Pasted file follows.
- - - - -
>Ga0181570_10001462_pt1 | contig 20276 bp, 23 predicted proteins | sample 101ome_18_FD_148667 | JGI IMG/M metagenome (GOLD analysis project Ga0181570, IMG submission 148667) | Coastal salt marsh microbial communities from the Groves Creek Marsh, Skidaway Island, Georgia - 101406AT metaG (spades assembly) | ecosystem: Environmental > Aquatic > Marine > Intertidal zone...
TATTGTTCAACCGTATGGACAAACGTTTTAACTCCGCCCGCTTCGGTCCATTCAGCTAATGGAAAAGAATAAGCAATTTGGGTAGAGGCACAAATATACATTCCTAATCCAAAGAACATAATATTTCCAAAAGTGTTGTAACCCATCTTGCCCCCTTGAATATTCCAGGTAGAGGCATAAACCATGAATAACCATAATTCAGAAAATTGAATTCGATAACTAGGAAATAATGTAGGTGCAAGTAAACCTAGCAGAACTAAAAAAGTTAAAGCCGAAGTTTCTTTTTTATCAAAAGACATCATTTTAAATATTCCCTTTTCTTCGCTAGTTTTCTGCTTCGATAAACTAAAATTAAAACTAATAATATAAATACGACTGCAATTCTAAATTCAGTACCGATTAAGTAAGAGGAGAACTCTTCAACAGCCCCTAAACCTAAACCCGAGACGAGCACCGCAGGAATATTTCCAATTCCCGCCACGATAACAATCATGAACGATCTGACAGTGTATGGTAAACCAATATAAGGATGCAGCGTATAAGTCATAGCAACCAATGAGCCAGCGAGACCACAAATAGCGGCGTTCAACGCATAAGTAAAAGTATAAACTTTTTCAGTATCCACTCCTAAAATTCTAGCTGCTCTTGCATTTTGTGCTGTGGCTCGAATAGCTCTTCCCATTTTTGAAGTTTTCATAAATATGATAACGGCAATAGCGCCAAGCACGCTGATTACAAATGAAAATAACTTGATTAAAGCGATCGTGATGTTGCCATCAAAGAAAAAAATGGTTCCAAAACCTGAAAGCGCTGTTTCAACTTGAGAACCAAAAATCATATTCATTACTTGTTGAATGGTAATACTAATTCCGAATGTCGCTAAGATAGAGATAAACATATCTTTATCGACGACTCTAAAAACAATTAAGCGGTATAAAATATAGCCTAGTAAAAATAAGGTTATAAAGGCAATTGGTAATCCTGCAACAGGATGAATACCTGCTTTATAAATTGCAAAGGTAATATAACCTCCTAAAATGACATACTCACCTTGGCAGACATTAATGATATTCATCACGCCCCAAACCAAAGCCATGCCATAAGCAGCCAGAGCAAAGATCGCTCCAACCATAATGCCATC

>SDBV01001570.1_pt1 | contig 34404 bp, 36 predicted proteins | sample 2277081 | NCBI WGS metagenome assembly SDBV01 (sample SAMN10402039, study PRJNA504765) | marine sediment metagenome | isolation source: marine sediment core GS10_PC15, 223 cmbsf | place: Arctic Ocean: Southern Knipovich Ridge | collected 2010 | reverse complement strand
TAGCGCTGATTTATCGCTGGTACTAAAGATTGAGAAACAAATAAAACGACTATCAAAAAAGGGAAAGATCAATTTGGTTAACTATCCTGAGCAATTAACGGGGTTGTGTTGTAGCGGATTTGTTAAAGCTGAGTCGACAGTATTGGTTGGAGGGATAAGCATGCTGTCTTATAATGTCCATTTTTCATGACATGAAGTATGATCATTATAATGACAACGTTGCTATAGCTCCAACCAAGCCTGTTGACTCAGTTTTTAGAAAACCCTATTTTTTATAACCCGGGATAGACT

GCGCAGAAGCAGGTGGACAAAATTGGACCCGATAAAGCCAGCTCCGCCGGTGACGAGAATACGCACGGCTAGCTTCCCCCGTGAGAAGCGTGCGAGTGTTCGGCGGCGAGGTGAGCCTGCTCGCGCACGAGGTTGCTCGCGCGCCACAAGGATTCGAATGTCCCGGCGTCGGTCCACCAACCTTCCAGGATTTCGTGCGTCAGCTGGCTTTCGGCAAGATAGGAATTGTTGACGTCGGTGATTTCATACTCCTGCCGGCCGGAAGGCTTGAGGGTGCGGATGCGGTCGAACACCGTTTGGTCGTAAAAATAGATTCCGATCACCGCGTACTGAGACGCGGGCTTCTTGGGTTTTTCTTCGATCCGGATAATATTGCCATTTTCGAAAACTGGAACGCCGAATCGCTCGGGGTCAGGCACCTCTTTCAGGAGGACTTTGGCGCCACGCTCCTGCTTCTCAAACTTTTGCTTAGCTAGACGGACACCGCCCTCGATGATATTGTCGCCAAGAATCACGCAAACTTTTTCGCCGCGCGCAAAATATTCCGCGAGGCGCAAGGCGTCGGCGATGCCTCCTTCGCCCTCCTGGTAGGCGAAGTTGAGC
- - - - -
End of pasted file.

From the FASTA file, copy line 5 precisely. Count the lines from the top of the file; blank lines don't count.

GCGCAGAAGCAGGTGGACAAAATTGGACCCGATAAAGCCAGCTCCGCCGGTGACGAGAATACGCACGGCTAGCTTCCCCCGTGAGAAGCGTGCGAGTGTTCGGCGGCGAGGTGAGCCTGCTCGCGCACGAGGTTGCTCGCGCGCCACAAGGATTCGAATGTCCCGGCGTCGGTCCACCAACCTTCCAGGATTTCGTGCGTCAGCTGGCTTTCGGCAAGATAGGAATTGTTGACGTCGGTGATTTCATACTCCTGCCGGCCGGAAGGCTTGAGGGTGCGGATGCGGTCGAACACCGTTTGGTCGTAAAAATAGATTCCGATCACCGCGTACTGAGACGCGGGCTTCTTGGGTTTTTCTTCGATCCGGATAATATTGCCATTTTCGAAAACTGGAACGCCGAATCGCTCGGGGTCAGGCACCTCTTTCAGGAGGACTTTGGCGCCACGCTCCTGCTTCTCAAACTTTTGCTTAGCTAGACGGACACCGCCCTCGATGATATTGTCGCCAAGAATCACGCAAACTTTTTCGCCGCGCGCAAAATATTCCGCGAGGCGCAAGGCGTCGGCGATGCCTCCTTCGCCCTCCTGGTAGGCGAAGTTGAGC